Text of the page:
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John-Jules Meyer [11]John-Jules Ch Meyer [8]
  1. Epistemic Logic for Ai and Computer Science.John-Jules Ch Meyer & W. van der Hoek - 1995
     
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  2. Epistemic Logic.John-Jules Meyer - 2001 - In Lou Goble (ed.), The Blackwell Guide to Philosophical Logic. Blackwell.
     
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  3.  39
    Conflicting Intentions: Rectifying the Consistency Requirements.Hein Duijf, Jan Broersen & John-Jules Ch Meyer - 2019 - Philosophical Studies 176 (4):1097-1118.
    Many philosophers are convinced that rationality dictates that one’s overall set of intentions be consistent. The starting point and inspiration for our study is Bratman’s planning theory of intentions. According to this theory, one needs to appeal to the fulfilment of characteristic planning roles to justify norms that apply to our intentions. Our main objective is to demonstrate that one can be rational despite having mutually inconsistent intentions. Conversely, it is also shown that one can be irrational despite having a (...)
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  4.  15
    The Many Faces of Counts-As: A Formal Analysis of Constitutive Rules.Davide Grossi, John-Jules Ch Meyer & Frank Dignum - 2008 - Journal of Applied Logic 6 (2):192-217.
  5. A Formal Model of Emotion Triggers: An Approach for BDI Agents.Bas R. Steunebrink, Mehdi Dastani & John-Jules Ch Meyer - 2012 - Synthese 185 (S1):83-129.
    This paper formalizes part of a well-known psychological model of emotions. In particular, the logical structure underlying the conditions that trigger emotions are studied and then hierarchically organized. The insights gained therefrom are used to guide a formalization of emotion triggers, which proceeds in three stages. The first stage captures the conditions that trigger emotions in a semiformal way, i.e., without committing to an underlying formalism and semantics. The second stage captures the main psychological notions used in the emotion model (...)
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  6.  6
    Deontic Logic in Computer Science: Normative System Specification.John-Jules Ch Meyer & R. J. Wieringa - 1993 - Wiley.
    Deontic logic originated from moral philosophy and the philosophy of law as an attempt to formalise normative and legal reasoning. This book draws on the experience of researchers - working in fields as diverse as Artificial Intelligence, linguistics, computer system specification and law - who have discovered the benefits of deontic logic when applied to solving computer science and AI problems. A useful logic in which to specify normative system behaviour, deontic logic has a broad spectrum of possible applications within (...)
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  7.  39
    Update Semantics of Security Protocols.Arjen Hommersom, John-Jules Meyer & Erik De Vink - 2004 - Synthese 142 (2):229 - 267.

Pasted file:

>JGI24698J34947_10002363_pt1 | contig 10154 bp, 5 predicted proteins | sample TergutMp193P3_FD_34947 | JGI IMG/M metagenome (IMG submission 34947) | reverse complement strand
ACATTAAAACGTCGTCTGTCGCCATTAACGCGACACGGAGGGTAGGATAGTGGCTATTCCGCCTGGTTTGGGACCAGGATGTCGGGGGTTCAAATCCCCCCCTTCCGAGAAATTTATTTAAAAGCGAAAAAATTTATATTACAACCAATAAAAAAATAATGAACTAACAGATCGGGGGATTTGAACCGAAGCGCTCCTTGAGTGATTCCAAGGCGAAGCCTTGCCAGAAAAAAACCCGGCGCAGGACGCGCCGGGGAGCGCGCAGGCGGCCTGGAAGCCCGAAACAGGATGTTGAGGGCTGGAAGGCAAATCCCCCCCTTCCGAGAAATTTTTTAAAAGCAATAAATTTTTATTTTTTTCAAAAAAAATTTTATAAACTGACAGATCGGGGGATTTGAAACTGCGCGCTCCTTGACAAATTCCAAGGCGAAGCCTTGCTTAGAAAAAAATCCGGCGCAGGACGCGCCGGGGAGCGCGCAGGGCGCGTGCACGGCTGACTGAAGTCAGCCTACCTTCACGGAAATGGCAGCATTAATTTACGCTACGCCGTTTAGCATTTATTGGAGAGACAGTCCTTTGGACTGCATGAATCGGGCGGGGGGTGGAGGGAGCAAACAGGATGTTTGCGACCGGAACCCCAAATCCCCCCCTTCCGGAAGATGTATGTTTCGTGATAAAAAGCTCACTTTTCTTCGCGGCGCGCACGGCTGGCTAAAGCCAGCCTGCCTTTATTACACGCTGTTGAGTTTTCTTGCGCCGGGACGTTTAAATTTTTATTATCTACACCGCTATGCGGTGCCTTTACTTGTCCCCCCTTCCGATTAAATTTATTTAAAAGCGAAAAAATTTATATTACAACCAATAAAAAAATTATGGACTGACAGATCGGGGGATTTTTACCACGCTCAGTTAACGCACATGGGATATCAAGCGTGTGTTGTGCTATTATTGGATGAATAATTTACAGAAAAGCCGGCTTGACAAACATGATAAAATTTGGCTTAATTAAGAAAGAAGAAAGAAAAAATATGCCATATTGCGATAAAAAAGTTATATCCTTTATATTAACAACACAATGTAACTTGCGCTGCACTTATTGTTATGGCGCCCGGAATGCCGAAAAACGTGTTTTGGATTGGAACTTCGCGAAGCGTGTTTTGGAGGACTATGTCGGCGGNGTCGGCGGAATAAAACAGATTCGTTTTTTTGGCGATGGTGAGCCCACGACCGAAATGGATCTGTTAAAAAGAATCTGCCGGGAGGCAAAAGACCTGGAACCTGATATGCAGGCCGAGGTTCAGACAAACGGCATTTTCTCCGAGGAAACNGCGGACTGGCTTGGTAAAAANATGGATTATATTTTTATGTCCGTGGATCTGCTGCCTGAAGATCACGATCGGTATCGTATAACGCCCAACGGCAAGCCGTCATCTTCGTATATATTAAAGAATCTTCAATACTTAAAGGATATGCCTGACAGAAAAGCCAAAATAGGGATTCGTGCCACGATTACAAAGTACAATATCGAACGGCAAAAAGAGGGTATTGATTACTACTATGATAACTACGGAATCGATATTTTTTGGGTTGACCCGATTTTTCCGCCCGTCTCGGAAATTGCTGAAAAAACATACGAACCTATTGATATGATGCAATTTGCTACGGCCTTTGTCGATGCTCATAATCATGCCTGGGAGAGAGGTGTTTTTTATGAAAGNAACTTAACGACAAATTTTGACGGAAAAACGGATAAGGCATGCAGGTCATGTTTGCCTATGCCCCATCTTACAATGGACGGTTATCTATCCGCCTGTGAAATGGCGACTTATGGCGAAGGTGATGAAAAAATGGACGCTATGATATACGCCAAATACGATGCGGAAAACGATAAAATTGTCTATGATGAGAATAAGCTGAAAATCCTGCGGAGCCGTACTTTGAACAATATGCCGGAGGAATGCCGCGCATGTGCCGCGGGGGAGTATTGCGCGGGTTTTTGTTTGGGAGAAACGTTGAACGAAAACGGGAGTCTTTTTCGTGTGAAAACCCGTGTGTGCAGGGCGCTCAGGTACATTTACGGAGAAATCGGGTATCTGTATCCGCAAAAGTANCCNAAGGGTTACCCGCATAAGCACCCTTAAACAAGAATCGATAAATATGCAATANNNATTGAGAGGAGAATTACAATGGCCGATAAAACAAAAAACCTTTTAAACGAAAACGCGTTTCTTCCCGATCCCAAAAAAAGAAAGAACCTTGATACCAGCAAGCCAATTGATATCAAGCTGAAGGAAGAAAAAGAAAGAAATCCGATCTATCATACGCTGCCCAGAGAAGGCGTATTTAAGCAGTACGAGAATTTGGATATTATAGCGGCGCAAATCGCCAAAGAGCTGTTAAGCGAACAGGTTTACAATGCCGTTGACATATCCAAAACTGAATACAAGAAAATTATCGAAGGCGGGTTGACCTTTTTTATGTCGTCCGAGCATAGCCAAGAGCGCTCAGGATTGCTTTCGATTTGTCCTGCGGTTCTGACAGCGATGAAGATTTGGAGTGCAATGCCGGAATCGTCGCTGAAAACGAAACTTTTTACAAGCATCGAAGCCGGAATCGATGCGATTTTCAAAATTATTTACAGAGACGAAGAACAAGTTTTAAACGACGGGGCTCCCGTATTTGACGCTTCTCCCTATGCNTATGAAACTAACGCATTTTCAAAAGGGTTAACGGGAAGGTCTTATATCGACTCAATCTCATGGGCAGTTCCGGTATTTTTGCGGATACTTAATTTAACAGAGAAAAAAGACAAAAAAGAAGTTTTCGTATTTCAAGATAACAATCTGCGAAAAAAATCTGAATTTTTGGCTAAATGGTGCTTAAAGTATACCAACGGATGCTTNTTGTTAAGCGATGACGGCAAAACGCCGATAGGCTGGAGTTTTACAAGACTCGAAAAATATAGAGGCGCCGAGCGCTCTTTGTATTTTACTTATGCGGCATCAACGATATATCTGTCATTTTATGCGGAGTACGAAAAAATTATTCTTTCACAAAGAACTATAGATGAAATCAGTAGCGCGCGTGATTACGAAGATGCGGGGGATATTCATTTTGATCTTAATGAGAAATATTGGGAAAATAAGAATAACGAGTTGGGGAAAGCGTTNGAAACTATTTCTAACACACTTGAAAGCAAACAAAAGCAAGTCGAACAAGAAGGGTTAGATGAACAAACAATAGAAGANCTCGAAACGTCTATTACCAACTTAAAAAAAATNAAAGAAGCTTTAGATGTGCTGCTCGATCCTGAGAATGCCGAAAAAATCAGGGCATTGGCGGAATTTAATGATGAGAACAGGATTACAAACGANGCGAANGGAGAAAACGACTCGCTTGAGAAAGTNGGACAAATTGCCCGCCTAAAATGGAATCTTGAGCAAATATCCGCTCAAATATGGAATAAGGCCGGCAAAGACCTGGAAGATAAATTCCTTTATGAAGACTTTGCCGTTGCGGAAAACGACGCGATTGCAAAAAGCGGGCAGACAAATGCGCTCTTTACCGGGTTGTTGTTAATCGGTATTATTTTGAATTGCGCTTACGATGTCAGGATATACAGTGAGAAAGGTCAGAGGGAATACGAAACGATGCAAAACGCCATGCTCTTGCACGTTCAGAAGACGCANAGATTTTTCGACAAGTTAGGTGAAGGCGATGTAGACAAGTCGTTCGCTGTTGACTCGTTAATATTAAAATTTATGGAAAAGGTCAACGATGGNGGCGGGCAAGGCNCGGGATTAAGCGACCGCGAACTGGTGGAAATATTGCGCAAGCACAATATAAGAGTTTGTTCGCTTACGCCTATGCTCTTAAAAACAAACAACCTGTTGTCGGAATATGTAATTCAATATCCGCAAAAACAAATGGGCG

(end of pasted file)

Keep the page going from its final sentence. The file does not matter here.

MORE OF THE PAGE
We present a model-theoretic approach for reasoning about security protocols, applying recent insights from dynamic epistemic logics. This enables us to describe exactly the subsequent epistemic states of the agents participating in the protocol, using Kripke models and transitions between these based on updates of the agent's beliefs associated with steps in the protocol. As a case study we will consider the SRA Three Pass protocol and discuss the Wide-Mouthed Frog protocol.
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  8.  19
    Iterated Belief Change in Multi-Agent Systems.Jan-Willem Roorda, Wiebe van der Hoek & John-Jules Meyer - 2003 - Logic Journal of the IGPL 11 (2):223-246.
    We give a model for iterated belief change in multi-agent systems. The formal tool we use for this is a combination of modal and dynamic logic. Two core notions in our model are the expansion of the knowledge and beliefs of an agent, and the processing of new information. An expansion is defined as the change in the knowledge and beliefs of an agent when it decides to believe an incoming formula while holding on to its current propositional beliefs. To (...)
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  9.  54
    An Integrated Framework for Ought-to-Be and Ought-to-Do Constraints.Piero D'Altan, John-Jules Ch Meyer & Roelf Johannes Wieringa - 1996 - Artificial Intelligence and Law 4 (2):77-111.
  10.  72
    Determining the Environment: A Modal Logic for Closed Interaction.Jan Broersen, Rosja Mastop, John-Jules Meyer & Paolo Turrini - 2009 - Synthese 169 (2):351-369.
    The aim of the work is to provide a language to reason about Closed Interactions, i.e. all those situations in which the outcomes of an interaction can be determined by the agents themselves and in which the environment cannot interfere with they are able to determine. We will see that two different interpretations can be given of this restriction, both stemming from Pauly Representation Theorem. We will identify such restrictions and axiomatize their logic. We will apply the formal tools to (...)